Himanshi Singh — Updated On January 11th, 2021
Beginner Python Technique


  • JupyterLab is a brilliant coding environment to perform data science tasks
  • JupyterLab releases JupyterLab 3.0 with some exciting changes and updates



A lot of us were taken aback when we heard there is something better than Jupyter Notebook. Since many of us gave our hands to Jupyter Notebook to progress in our data science journey, there was not a chance to not check the ever-better- JupyterLab.

Trust me it was love at first sight for me and I am pretty sure you will or would have also enjoyed your transition to JupyterLab to perform your data science tasks.


The new year for people using JupyterLab started with its latest version- JupyterLab 3.0. In this article, I will walk you through all the updates and changes that you can see in JupyterLab 3.0

We recommend you go through this article before proceeding-


Table of contents-

  • How to install JupyterLab 3.0
  • Changes/Improvements in JupyterLab 3.0
    • Debugger
    • Table of contents
    • Changes in the interface
    • Multiple languages support
    • Another method for installing extensions


How to install JupyterLab 3.0

If you already use JupyterLab then just use the following commands to upgrade your JupyterLab-

With pip:

pip install --upgrade jupyterlab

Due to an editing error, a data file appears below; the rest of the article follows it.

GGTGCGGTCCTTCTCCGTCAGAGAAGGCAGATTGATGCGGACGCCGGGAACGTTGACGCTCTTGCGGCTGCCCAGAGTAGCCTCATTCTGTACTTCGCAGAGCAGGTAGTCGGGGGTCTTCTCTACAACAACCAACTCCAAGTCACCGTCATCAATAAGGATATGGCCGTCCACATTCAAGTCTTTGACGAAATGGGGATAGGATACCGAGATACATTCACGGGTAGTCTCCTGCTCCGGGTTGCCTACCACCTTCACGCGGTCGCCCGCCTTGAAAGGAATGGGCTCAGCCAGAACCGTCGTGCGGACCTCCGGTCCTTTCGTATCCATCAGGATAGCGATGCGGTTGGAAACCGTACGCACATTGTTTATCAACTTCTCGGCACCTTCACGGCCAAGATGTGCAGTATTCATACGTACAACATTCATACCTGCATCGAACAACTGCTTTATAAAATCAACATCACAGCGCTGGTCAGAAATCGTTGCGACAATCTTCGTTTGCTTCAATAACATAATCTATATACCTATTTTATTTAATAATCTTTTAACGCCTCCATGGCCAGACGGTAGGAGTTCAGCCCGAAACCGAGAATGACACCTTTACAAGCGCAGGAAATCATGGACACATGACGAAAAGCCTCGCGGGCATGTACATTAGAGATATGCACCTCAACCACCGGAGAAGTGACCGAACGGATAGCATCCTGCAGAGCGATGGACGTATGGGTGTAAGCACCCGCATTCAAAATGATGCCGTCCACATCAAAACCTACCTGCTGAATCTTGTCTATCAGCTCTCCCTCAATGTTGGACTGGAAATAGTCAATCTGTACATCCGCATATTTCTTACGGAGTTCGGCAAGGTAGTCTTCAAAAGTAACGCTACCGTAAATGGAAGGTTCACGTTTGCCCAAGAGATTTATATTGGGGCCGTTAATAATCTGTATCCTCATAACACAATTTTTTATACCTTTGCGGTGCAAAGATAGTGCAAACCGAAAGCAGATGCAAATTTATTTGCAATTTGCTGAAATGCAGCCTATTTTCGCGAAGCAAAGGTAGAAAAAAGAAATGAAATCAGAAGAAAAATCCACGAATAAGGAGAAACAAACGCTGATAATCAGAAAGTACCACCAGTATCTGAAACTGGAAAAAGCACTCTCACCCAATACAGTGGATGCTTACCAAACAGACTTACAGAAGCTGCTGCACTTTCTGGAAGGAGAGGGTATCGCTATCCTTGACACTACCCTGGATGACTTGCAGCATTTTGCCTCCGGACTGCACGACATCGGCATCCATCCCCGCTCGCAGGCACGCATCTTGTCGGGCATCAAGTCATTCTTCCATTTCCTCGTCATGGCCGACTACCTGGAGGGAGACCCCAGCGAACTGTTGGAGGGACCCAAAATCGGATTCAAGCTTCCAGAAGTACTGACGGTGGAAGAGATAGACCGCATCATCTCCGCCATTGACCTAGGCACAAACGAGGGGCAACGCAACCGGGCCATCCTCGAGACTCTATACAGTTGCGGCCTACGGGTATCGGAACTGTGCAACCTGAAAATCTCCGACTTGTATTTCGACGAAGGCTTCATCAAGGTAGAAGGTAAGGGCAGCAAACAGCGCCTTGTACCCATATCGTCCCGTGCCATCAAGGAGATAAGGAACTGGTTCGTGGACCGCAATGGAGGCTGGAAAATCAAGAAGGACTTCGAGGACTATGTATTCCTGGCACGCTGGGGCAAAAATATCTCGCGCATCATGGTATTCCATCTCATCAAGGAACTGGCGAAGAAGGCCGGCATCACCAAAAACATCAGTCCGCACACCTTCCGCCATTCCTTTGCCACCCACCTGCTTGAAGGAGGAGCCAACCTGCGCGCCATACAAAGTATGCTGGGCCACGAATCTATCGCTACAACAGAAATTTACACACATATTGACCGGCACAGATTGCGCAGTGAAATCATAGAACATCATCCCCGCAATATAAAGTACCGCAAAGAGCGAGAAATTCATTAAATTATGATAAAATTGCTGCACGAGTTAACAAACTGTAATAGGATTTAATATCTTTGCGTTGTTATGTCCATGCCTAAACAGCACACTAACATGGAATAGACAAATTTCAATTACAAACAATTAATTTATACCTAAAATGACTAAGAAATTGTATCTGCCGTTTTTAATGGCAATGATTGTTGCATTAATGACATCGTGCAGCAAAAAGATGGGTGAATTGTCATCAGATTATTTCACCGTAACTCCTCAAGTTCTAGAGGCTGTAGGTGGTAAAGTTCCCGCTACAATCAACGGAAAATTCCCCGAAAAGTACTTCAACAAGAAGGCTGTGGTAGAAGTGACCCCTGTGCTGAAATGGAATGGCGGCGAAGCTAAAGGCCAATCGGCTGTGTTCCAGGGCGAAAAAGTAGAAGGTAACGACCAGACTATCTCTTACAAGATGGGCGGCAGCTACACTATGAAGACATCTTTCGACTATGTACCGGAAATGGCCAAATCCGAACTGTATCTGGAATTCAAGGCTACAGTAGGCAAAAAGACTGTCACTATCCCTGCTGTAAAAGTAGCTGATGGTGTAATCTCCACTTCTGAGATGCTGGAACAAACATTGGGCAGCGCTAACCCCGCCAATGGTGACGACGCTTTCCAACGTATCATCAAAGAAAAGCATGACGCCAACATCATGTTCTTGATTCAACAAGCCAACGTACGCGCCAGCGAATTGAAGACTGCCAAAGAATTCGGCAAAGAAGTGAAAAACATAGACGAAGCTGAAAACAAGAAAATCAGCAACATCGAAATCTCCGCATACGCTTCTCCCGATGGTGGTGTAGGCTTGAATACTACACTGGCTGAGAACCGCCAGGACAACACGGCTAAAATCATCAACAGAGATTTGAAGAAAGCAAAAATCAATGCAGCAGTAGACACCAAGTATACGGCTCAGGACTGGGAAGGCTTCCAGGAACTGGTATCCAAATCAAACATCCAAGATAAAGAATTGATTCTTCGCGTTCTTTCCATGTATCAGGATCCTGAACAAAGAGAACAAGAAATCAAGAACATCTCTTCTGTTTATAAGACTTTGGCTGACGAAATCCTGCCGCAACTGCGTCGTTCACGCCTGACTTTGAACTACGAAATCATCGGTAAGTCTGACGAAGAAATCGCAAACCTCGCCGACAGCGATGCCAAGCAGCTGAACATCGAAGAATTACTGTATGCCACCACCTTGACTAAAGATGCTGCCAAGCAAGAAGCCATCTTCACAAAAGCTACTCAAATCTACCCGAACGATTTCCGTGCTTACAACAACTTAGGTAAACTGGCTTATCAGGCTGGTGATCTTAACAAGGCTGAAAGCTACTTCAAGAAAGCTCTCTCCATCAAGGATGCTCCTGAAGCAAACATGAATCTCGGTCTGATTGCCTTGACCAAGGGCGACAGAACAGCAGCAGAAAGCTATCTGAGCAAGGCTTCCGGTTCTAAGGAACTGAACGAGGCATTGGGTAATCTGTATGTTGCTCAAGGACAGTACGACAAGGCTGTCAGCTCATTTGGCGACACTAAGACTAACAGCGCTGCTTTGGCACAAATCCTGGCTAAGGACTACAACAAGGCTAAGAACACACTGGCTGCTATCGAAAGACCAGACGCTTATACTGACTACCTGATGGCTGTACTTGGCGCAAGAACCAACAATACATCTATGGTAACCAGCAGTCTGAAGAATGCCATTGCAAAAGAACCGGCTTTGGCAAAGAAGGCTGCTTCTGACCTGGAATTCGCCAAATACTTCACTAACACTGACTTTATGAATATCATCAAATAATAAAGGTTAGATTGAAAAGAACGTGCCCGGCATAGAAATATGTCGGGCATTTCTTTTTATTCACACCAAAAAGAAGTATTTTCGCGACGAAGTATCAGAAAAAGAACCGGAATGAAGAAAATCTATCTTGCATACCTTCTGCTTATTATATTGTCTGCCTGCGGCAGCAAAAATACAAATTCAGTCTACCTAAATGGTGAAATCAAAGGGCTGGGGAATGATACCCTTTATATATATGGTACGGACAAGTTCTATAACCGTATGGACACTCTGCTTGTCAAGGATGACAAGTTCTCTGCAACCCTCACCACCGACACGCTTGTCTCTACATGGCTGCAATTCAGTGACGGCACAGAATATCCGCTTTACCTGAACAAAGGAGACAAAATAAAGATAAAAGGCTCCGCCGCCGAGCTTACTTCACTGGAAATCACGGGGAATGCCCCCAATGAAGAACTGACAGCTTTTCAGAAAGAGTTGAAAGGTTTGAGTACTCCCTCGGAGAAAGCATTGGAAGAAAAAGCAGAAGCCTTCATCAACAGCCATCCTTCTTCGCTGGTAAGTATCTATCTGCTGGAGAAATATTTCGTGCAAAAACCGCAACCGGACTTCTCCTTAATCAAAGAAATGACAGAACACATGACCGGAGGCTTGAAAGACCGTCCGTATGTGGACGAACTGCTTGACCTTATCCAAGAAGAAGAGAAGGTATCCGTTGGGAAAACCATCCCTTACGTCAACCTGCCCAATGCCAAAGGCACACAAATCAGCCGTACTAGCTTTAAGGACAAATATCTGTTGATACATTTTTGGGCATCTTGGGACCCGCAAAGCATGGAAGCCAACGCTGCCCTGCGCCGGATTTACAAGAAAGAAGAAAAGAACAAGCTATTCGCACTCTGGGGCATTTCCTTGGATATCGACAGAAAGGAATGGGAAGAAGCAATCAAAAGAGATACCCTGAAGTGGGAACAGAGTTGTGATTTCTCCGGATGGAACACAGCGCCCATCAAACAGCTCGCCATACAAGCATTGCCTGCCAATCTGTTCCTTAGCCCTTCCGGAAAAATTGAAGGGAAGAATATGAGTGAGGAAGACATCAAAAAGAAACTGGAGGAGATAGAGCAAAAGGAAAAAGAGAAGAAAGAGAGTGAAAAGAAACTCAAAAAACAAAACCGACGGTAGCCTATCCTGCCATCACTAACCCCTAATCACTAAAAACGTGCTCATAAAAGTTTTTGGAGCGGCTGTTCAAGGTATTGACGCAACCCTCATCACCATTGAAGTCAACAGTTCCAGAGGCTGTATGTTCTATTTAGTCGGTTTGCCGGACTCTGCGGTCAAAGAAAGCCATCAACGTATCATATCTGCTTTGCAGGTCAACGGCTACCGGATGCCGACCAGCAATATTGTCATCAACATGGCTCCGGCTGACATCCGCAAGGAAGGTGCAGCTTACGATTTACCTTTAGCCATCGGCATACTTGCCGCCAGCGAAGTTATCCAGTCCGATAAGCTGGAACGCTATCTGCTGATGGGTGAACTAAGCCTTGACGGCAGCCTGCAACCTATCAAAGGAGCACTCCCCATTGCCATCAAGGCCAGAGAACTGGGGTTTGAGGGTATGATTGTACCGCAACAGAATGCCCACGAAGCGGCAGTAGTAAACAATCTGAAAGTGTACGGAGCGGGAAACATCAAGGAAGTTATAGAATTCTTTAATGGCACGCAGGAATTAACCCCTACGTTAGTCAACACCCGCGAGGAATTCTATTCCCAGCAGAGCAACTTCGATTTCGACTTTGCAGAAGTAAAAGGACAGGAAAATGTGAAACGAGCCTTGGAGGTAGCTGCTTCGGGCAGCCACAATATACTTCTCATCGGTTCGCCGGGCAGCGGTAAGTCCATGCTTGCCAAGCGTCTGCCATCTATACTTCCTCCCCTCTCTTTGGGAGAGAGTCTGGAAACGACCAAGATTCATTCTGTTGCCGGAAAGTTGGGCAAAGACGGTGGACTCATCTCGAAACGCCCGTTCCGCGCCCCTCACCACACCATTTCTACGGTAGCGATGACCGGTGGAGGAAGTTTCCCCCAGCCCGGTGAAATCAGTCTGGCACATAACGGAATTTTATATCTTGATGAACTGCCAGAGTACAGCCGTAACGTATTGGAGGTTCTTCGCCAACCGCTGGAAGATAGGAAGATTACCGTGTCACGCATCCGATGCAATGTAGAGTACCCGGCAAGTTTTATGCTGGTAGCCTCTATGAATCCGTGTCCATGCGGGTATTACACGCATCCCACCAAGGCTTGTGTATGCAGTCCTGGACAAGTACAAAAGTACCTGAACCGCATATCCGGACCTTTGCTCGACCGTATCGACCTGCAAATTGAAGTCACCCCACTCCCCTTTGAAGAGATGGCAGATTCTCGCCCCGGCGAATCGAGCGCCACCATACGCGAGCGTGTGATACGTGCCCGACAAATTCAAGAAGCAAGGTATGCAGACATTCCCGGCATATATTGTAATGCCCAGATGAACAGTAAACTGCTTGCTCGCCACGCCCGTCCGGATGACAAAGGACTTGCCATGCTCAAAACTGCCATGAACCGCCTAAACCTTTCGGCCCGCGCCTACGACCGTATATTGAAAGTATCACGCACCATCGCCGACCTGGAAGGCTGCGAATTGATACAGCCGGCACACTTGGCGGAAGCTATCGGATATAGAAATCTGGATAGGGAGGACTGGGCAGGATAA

With conda:

conda update jupyterlab

If you’re new then use the following commands to install JupyterLab-

  1. With pip:

    pip install jupyterlab==3

    But before this, you need to have pip installed on your system.

  2. With conda:

    conda install -c conda-forge jupyterlab=3

    same with this, you need to have Anaconda/Miniconda installed on your system before running this command.


Changes/Improvements in Jupyter Lab 3.0

1- Debugger

JupyterLab 3.0 now comes with a front-end debugger by default. This means that notebooks, code consoles, and files can now be debugged from JupyterLab directly!

In order to use this debugger, you’ll need a kernel that supports debugging. For example, for python, we have xeus-python, commonly known as xpython. As of now, it is the only Python kernel that supports debugging and is compatible with JupyterLab. You need to install it first. Follow the following commands for installation of xeus-python-

With Conda:

The safest usage is to create an environment named jupyterlab-debugger with your miniconda installation-

conda create -n jupyterlab-debugger -c conda-forge jupyterlab=3 xeus-python
conda activate jupyterlab-debugger


After this installation, you can just select this kernel from the launcher

JupyterLab debugger

or you can switch to the xpython kernel using the kernel selection dialog:


And then you’re all set to debug your code-

jupyterlab debug


2- Table of contents

Now you can easily see and navigate through the structure of your document. This is a very simple yet effective upgrade. You’ll get to see a table of content by clicking on this Toggle Auto-numbering:

churn prediction


And you can see the description as well by clicking this Toggle Markdown Text cells (notice the small button with alphabet M)-

churn jupyterlab

3- Changes in the Interface

There have been several changes in the user-side interface. The property inspector moved to the right sidebar now-

change in interface